Photograph of a barrister (Catalogue reference: COPY 1/414/843)

This is a brief guide to researching records of a dispute or problem taken to court (civil litigation). The National Archives holds extensive records of civil litigation. Online cataloguing is ongoing, so try searching for a person by name in Discovery, our cataloguea search tool with descriptions of tens of millions of documents from the UK central government, law courts, and other national bodies, within the relevant series. Otherwise the records can be difficult to find and understand. They can also be cumbersome, and you might find it useful to photograph records using a digital camera.

  • What do I need to know before I start?

    • Try to find out:

      • at which court the action took place and when
      • the date when the case was heard
      • the names of the litigants
  • What records can I see online?

    • There are no significant collections of records of civil litigants available online.

  • What records can I find at The National Archives at Kew?

    • A few sections of the following records, but by no means all, have been catalogued by name.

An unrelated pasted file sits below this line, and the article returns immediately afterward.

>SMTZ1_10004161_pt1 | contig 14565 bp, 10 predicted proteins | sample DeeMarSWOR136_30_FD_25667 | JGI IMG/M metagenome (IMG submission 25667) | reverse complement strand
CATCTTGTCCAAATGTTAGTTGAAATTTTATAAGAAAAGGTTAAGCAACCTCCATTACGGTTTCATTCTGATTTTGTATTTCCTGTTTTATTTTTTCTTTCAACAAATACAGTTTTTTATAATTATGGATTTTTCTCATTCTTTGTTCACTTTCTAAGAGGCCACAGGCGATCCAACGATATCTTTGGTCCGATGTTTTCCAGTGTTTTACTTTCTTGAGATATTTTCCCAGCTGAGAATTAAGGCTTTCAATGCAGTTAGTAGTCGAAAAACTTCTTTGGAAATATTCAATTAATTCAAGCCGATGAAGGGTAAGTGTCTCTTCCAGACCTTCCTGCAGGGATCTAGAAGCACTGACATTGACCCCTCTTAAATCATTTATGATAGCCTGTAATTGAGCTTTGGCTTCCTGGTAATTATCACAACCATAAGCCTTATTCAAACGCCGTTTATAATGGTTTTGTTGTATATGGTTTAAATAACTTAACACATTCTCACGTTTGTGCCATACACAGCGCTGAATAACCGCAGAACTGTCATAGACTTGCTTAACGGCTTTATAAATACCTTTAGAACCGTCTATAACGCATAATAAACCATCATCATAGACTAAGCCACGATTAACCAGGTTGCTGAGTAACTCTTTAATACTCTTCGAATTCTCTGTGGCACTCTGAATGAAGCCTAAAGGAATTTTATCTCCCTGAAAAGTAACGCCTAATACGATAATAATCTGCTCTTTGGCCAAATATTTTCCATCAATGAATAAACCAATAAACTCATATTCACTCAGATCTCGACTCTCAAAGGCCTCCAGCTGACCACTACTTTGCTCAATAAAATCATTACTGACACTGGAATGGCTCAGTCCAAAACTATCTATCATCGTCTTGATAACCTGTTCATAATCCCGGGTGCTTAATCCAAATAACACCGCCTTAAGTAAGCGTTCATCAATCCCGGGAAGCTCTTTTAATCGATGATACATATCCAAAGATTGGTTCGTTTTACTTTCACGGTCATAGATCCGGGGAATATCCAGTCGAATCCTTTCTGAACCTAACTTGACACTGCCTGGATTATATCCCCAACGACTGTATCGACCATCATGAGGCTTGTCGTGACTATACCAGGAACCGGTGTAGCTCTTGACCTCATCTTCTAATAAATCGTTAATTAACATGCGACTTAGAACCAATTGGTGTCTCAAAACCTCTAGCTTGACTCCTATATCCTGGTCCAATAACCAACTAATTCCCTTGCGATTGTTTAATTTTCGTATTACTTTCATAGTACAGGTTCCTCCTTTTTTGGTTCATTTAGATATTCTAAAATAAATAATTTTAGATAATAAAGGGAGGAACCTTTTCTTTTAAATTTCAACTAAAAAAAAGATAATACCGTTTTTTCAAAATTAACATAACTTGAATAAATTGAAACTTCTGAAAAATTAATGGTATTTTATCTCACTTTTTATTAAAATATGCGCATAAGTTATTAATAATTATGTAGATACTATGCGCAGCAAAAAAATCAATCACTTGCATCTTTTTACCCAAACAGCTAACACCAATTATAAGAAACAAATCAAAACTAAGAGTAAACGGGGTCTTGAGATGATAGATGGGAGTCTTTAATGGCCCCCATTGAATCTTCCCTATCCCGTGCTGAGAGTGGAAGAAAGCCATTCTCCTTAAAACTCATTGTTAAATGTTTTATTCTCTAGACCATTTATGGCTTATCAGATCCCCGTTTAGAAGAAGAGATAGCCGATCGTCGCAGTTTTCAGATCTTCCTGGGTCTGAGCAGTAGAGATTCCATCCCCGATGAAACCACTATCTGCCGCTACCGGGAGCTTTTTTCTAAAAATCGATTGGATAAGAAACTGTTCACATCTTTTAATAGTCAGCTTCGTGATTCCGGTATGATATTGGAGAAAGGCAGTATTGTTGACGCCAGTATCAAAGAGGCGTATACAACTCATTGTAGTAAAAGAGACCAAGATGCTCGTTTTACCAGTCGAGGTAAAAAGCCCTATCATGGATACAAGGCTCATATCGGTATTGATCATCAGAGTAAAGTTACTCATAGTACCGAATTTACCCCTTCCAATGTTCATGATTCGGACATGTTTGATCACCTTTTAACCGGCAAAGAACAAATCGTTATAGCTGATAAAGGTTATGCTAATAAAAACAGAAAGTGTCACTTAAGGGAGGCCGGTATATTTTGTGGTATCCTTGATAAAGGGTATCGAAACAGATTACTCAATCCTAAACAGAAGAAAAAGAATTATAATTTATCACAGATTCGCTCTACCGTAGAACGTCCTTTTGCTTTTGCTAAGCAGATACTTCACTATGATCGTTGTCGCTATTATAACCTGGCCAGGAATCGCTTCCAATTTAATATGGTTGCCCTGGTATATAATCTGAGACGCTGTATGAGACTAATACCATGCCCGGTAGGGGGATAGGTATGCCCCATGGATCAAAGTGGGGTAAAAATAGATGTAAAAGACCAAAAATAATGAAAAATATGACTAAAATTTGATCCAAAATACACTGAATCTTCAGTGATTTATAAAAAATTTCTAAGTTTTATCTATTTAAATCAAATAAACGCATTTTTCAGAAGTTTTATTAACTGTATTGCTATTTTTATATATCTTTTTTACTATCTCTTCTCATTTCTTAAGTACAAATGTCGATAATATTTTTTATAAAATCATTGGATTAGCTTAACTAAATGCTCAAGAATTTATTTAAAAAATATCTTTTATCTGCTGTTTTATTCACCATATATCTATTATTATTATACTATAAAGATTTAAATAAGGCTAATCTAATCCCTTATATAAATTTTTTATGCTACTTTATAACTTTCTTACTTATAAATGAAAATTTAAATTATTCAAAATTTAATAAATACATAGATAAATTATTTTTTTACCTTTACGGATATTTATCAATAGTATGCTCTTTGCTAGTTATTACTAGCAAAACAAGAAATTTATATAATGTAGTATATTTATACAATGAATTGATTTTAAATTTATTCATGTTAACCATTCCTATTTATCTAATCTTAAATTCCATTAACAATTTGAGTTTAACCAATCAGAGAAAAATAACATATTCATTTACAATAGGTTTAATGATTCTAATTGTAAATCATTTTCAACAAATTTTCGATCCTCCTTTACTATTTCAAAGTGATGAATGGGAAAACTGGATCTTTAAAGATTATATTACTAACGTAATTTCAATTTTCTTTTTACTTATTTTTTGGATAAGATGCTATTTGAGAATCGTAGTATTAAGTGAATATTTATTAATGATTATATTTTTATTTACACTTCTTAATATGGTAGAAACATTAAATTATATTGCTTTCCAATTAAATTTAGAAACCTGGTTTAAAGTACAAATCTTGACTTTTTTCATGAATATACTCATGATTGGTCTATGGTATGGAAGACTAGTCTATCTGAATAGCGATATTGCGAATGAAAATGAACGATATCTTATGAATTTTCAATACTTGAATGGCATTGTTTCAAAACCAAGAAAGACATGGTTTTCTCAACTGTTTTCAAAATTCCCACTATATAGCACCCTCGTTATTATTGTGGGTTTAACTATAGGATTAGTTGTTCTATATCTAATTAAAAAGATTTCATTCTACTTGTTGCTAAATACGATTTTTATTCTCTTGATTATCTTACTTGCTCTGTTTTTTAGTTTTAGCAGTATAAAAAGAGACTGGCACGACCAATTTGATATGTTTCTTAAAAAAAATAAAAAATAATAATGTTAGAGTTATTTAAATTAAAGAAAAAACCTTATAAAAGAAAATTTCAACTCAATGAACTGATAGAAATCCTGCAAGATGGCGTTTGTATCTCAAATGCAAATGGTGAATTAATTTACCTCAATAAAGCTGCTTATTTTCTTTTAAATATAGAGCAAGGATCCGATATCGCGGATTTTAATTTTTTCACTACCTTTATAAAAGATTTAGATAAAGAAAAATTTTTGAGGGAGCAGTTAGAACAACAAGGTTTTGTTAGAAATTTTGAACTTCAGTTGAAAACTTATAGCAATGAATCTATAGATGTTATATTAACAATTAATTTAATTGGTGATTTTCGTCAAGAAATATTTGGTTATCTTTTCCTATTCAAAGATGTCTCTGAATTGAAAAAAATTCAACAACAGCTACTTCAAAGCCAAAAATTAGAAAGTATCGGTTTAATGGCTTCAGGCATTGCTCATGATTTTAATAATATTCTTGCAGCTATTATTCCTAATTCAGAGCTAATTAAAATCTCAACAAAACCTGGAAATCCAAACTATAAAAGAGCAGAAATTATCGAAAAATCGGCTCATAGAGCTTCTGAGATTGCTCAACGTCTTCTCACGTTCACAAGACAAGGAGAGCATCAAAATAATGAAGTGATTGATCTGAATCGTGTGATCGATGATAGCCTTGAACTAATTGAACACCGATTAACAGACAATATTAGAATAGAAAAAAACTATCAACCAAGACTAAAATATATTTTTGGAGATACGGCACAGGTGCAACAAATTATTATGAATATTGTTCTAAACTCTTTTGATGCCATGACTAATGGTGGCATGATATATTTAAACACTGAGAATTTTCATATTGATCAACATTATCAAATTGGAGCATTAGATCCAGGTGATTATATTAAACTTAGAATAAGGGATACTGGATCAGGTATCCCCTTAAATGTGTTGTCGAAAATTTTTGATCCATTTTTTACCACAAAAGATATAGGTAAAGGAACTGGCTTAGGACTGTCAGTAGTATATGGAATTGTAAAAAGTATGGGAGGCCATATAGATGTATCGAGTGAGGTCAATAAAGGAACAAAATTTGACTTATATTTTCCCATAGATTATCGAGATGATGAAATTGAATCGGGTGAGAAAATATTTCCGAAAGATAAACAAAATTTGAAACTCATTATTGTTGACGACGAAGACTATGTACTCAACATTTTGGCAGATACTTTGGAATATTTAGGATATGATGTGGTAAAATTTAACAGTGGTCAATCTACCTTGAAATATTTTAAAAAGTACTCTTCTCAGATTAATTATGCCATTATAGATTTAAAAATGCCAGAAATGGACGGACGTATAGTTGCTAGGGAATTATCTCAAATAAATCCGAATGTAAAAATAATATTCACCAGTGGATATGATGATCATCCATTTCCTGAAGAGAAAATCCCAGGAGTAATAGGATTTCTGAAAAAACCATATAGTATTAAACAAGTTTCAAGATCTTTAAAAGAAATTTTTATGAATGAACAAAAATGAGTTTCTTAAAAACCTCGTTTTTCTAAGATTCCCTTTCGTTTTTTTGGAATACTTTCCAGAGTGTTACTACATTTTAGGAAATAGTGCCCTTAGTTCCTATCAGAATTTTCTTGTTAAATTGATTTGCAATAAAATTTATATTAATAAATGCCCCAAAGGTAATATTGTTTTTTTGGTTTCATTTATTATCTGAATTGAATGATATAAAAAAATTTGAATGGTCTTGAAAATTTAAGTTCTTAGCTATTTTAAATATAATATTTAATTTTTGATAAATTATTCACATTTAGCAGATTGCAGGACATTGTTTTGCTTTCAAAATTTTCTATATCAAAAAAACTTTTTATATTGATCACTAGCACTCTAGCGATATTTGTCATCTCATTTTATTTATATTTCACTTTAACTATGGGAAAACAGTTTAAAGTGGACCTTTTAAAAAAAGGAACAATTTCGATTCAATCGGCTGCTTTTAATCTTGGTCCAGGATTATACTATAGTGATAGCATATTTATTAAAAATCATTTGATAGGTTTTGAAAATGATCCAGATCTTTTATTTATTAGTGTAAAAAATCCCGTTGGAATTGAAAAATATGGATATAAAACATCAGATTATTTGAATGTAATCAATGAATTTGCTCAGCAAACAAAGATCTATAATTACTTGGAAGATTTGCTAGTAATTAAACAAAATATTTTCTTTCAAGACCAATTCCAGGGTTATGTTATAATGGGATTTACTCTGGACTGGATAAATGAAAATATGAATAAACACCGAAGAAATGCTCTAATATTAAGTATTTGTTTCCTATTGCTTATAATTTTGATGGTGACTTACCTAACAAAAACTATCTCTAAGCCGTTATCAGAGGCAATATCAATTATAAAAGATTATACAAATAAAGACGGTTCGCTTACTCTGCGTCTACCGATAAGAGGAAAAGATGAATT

Start by trying a surname search in our catalogue, before going on to search by range of years. Contemporary spellings are used, so try using wild cards when searching.

      The early stages of 15th century and early 16th century law suits are well catalogued, but later dates and initial pleadings after 1558 may require use of contemporary indexes available at The National Archives.

    • Records of Chancery (1386-1875)

      Search our catalogue in C, as described above.


    • Records of the Supreme Court of Judicature (1875-2002)

      Search our catalogue in J, as described above.


Did you know?

Civil litigation covers legal disputes between two parties over matters such as land, property rights, debt, inheritance, trusts and frauds.

Civil litigants would have their cases heard in various courts of law, including common law courts and courts of equity. These different systems of justice co-existed until they were brought together in 1875.

The records of the equity courts are full and informative, and are a good resource for social, family and local history. It requires expertise to understand common law records, and they rarely contain useful detail.

19th century litigants were often described by their full name, including any middle names, so searching using shortened versions of their name may not be successful.